The proposed change to the RPS high flux setpoint Allowable Value does not introduce new accident scenarios, failure mechanisms or single failures. The change does not alter the manner in which plant systems or components are operated. The proposed High Flux Trip Allowable Values preserve assumptions of current accident analyses at the higher thermal power allowed by the proposed amendment, irrespective of the source of Heat Balance calculation input data. Therefore, this proposed change does not create the possibility of a new or different kind of accident from any accident previously evaluated.

The addition of a reference to Note 10 to Functional Unit 2, High Flux, in Table 4.3-1 is administrative and will not create the possibility of a new or different kind of accident from any accident previously evaluated because its inclusion will not change the manner in which any equipment is operated. The proposed change to the volume of the condensate storage tanks does not introduce new accident scenarios, failure mechanisms or single failures. Therefore, this proposed change does not create the possibility of a new or different kind of accident from any accident previously evaluated.

The proposed changes to the COLR portion of the Administrative Controls Section of the TS are administrative and will not create the possibility of a new or different kind of accident from any accident previously evaluated because their inclusion will not change the manner in which any equipment is operated.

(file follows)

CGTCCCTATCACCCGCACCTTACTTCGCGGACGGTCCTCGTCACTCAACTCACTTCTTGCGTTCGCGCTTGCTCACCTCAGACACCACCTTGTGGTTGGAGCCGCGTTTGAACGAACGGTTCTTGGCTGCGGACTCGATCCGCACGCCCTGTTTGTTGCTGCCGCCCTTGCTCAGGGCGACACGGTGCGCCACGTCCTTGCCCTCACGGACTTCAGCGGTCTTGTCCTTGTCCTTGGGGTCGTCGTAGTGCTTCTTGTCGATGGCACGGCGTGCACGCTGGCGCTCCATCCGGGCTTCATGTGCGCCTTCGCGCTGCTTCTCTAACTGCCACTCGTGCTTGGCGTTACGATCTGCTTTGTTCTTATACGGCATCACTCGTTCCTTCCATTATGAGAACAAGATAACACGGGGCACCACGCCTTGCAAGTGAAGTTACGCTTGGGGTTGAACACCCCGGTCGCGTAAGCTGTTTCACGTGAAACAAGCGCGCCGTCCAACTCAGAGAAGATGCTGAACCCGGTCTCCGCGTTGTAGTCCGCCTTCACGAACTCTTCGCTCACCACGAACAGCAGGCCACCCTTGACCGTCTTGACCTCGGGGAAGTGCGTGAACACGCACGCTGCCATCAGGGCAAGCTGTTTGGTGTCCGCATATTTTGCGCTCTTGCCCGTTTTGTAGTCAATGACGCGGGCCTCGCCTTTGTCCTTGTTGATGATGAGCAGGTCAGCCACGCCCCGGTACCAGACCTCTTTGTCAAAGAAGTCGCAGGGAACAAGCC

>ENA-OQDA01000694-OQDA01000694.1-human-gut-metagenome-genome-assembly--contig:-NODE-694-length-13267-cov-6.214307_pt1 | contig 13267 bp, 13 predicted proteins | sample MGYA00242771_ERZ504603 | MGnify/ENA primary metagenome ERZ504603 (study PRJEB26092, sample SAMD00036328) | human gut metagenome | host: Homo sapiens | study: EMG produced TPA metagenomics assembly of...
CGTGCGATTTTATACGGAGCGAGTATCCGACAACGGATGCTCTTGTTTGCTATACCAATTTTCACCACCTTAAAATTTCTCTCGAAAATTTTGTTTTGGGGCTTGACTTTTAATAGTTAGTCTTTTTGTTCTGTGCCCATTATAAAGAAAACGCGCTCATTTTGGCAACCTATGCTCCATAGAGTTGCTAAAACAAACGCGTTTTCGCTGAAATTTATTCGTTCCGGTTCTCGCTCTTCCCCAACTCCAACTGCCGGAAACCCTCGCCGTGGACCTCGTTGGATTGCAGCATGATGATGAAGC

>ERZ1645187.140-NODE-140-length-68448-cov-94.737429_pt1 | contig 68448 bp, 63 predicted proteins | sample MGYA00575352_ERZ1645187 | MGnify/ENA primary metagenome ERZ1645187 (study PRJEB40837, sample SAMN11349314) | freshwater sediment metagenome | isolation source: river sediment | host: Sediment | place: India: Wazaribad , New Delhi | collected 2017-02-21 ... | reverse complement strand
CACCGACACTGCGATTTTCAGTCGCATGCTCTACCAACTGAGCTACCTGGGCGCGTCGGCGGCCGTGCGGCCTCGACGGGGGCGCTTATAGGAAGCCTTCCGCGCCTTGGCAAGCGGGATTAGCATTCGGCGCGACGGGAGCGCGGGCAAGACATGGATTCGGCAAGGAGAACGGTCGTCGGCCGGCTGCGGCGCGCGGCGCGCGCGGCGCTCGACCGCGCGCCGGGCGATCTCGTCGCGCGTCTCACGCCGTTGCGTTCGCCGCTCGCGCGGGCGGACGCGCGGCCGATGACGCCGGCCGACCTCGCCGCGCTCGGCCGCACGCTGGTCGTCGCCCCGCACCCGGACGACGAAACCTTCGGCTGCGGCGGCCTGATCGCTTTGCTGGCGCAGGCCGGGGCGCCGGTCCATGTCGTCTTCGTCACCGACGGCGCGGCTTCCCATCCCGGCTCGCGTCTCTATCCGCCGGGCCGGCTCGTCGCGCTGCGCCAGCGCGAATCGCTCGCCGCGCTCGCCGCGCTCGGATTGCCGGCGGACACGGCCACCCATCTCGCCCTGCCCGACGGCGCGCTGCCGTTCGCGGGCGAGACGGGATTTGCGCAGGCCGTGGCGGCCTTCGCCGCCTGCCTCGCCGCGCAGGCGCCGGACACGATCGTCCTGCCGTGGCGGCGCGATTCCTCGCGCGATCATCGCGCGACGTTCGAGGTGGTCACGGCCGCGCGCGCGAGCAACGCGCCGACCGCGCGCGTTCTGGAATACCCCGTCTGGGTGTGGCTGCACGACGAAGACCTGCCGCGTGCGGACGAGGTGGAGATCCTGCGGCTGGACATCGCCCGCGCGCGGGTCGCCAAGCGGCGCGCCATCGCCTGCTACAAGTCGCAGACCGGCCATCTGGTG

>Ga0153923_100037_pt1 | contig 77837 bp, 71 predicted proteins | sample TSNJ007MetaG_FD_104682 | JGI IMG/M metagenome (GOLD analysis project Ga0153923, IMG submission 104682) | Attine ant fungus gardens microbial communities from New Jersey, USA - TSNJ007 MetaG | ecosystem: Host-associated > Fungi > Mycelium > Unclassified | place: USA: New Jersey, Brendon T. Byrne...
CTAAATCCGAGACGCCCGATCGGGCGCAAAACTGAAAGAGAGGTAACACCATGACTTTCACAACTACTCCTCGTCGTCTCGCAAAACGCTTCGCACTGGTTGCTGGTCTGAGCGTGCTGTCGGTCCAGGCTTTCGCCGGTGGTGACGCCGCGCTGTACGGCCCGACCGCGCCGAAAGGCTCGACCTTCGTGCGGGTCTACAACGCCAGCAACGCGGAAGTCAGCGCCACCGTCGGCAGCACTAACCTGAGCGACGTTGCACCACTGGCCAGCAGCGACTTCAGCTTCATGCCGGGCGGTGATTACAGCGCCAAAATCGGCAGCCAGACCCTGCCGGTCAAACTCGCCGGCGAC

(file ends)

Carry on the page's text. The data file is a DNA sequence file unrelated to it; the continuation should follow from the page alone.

In summary, none of the proposed changes will create the possibility of a new or different kind of accident from any accident previously evaluated.

3. Does the proposed change involve a significant reduction in a margin of safety?

Response: No.

The margins of safety associated with the power uprate are those pertaining to core thermal power. These include those associated with the fuel cladding, Reactor Coolant System pressure boundary, and containment barriers. An engineering evaluation of the proposed 1.63 percent increase in core thermal power was performed. The power uprate required revised NSSS design thermal and hydraulic parameters to be established to serve as the basis for all of the NSSS analyses and evaluations. This engineering review identified the design modifications necessary to accommodate the revised NSSS design conditions. Evaluations determined that the NSSS systems and components will continue to operate satisfactorily at the uprated power level with these modifications and the proposed changes. The NSSS accident analyses were evaluated at the uprated power level. In all cases, the evaluations demonstrate that the applicable analyses acceptance criteria will continue to be met with approval of the proposed changes. As such, the margins of safety will continue to be bounded by the analyses for all the changes being proposed.